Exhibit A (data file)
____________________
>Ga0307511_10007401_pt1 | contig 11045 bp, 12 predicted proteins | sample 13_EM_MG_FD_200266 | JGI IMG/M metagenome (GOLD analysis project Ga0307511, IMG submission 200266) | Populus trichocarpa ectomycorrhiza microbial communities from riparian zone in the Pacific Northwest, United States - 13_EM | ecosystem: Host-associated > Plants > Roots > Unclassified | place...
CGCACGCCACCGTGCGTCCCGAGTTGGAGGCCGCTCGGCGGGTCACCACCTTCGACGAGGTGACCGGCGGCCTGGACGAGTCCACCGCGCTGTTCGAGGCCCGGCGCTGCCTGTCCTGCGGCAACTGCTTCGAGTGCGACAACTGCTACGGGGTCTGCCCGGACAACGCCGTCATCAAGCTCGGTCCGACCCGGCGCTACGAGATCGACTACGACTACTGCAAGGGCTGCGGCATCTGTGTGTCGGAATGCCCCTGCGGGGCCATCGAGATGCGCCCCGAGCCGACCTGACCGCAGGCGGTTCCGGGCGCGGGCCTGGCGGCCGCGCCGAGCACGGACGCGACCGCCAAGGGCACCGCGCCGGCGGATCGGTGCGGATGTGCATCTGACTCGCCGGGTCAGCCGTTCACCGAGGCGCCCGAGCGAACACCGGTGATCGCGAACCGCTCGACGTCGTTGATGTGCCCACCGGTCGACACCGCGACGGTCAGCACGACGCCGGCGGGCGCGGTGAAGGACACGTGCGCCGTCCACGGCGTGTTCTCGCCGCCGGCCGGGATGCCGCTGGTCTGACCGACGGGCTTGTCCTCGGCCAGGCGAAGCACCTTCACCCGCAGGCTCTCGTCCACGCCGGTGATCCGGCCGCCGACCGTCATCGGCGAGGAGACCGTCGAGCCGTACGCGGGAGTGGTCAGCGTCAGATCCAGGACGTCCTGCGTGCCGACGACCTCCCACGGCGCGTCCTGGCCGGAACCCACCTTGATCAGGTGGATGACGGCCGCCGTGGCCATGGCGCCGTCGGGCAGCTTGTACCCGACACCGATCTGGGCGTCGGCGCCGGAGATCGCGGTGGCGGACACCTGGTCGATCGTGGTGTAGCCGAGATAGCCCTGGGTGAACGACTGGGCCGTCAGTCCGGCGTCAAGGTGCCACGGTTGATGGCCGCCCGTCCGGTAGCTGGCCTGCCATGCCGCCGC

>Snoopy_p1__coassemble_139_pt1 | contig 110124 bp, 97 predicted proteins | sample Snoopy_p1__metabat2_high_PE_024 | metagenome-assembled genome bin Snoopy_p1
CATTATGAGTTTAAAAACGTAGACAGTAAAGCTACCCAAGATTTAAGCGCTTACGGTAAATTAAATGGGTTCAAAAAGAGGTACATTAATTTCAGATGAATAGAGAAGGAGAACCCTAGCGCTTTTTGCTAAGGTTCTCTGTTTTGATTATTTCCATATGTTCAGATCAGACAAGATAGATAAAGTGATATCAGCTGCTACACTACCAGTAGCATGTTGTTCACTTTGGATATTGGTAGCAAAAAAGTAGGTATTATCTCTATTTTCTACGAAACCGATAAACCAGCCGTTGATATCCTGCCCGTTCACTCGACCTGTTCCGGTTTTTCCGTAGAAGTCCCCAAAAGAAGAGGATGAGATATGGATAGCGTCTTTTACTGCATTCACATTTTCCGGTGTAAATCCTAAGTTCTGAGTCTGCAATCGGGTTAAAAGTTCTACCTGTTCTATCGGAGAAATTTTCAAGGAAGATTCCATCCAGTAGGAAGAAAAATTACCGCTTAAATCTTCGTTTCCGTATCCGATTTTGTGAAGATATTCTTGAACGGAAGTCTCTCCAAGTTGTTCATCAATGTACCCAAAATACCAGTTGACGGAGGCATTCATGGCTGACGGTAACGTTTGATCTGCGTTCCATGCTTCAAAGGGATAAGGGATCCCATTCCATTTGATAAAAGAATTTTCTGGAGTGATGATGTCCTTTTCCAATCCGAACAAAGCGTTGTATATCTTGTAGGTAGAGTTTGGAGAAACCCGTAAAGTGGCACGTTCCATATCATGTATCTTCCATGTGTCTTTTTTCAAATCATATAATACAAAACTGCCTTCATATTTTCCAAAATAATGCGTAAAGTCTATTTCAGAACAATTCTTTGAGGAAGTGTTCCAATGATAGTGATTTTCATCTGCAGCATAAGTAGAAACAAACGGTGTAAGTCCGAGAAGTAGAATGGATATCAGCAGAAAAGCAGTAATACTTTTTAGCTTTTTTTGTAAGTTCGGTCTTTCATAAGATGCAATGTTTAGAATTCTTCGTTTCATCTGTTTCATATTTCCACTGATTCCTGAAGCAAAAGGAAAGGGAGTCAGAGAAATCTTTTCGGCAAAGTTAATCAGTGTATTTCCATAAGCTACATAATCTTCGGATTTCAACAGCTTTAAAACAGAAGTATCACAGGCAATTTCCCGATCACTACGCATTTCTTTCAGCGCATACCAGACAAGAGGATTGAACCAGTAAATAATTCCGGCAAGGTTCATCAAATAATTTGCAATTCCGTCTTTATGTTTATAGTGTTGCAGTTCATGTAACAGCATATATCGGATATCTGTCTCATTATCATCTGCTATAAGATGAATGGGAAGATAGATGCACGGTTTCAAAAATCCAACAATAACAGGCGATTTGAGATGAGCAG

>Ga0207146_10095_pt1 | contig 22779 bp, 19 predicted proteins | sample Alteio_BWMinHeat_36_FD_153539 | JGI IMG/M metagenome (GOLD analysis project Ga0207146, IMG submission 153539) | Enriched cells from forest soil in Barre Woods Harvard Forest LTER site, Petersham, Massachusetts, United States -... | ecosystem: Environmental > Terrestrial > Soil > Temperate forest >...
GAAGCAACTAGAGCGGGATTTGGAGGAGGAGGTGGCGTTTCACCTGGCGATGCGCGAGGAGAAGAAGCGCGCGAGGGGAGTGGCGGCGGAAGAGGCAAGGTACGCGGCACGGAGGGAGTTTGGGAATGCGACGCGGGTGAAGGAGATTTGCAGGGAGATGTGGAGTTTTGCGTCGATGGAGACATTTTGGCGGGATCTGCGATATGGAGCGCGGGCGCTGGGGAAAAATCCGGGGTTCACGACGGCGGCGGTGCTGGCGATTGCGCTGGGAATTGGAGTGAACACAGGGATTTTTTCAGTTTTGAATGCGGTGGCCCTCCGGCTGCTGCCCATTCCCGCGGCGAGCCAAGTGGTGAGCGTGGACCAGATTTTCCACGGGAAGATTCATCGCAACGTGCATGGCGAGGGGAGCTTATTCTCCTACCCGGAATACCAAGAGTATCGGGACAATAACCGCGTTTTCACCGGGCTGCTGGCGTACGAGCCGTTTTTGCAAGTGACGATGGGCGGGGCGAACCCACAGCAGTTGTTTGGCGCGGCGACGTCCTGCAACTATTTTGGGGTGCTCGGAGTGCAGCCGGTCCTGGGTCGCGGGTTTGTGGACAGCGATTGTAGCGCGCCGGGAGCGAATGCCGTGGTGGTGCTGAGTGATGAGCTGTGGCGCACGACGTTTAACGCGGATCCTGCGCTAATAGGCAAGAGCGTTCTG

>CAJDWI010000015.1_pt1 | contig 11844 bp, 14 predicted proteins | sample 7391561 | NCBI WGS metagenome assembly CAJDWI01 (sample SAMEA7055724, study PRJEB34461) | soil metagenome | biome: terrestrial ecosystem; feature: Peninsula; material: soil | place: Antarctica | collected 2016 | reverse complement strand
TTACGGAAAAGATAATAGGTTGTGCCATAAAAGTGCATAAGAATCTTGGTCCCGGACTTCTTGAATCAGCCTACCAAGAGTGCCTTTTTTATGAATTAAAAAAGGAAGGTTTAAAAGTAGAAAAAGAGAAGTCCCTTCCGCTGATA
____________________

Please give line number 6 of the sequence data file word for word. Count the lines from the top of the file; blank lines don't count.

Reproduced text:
GAAGCAACTAGAGCGGGATTTGGAGGAGGAGGTGGCGTTTCACCTGGCGATGCGCGAGGAGAAGAAGCGCGCGAGGGGAGTGGCGGCGGAAGAGGCAAGGTACGCGGCACGGAGGGAGTTTGGGAATGCGACGCGGGTGAAGGAGATTTGCAGGGAGATGTGGAGTTTTGCGTCGATGGAGACATTTTGGCGGGATCTGCGATATGGAGCGCGGGCGCTGGGGAAAAATCCGGGGTTCACGACGGCGGCGGTGCTGGCGATTGCGCTGGGAATTGGAGTGAACACAGGGATTTTTTCAGTTTTGAATGCGGTGGCCCTCCGGCTGCTGCCCATTCCCGCGGCGAGCCAAGTGGTGAGCGTGGACCAGATTTTCCACGGGAAGATTCATCGCAACGTGCATGGCGAGGGGAGCTTATTCTCCTACCCGGAATACCAAGAGTATCGGGACAATAACCGCGTTTTCACCGGGCTGCTGGCGTACGAGCCGTTTTTGCAAGTGACGATGGGCGGGGCGAACCCACAGCAGTTGTTTGGCGCGGCGACGTCCTGCAACTATTTTGGGGTGCTCGGAGTGCAGCCGGTCCTGGGTCGCGGGTTTGTGGACAGCGATTGTAGCGCGCCGGGAGCGAATGCCGTGGTGGTGCTGAGTGATGAGCTGTGGCGCACGACGTTTAACGCGGATCCTGCGCTAATAGGCAAGAGCGTTCTG